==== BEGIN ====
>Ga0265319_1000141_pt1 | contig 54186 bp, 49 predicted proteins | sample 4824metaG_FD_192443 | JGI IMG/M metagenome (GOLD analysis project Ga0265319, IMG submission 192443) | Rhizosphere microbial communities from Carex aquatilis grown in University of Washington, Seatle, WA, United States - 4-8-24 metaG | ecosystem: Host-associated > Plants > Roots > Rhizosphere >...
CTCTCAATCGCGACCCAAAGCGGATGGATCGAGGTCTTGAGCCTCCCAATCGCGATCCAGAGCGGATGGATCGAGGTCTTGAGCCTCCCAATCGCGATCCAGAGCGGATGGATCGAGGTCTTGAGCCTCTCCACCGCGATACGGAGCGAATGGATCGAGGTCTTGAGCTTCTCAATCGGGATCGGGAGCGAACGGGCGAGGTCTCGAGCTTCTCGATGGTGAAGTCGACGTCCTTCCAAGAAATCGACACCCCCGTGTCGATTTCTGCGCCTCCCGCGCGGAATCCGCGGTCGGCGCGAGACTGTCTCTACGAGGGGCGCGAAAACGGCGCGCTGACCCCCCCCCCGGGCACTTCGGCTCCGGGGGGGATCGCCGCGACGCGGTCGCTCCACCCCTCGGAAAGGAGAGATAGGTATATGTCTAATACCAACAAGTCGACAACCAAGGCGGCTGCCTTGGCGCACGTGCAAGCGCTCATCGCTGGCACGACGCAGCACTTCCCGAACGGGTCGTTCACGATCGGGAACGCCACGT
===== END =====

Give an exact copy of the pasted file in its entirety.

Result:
>Ga0265319_1000141_pt1 | contig 54186 bp, 49 predicted proteins | sample 4824metaG_FD_192443 | JGI IMG/M metagenome (GOLD analysis project Ga0265319, IMG submission 192443) | Rhizosphere microbial communities from Carex aquatilis grown in University of Washington, Seatle, WA, United States - 4-8-24 metaG | ecosystem: Host-associated > Plants > Roots > Rhizosphere >...
CTCTCAATCGCGACCCAAAGCGGATGGATCGAGGTCTTGAGCCTCCCAATCGCGATCCAGAGCGGATGGATCGAGGTCTTGAGCCTCCCAATCGCGATCCAGAGCGGATGGATCGAGGTCTTGAGCCTCTCCACCGCGATACGGAGCGAATGGATCGAGGTCTTGAGCTTCTCAATCGGGATCGGGAGCGAACGGGCGAGGTCTCGAGCTTCTCGATGGTGAAGTCGACGTCCTTCCAAGAAATCGACACCCCCGTGTCGATTTCTGCGCCTCCCGCGCGGAATCCGCGGTCGGCGCGAGACTGTCTCTACGAGGGGCGCGAAAACGGCGCGCTGACCCCCCCCCCGGGCACTTCGGCTCCGGGGGGGATCGCCGCGACGCGGTCGCTCCACCCCTCGGAAAGGAGAGATAGGTATATGTCTAATACCAACAAGTCGACAACCAAGGCGGCTGCCTTGGCGCACGTGCAAGCGCTCATCGCTGGCACGACGCAGCACTTCCCGAACGGGTCGTTCACGATCGGGAACGCCACGT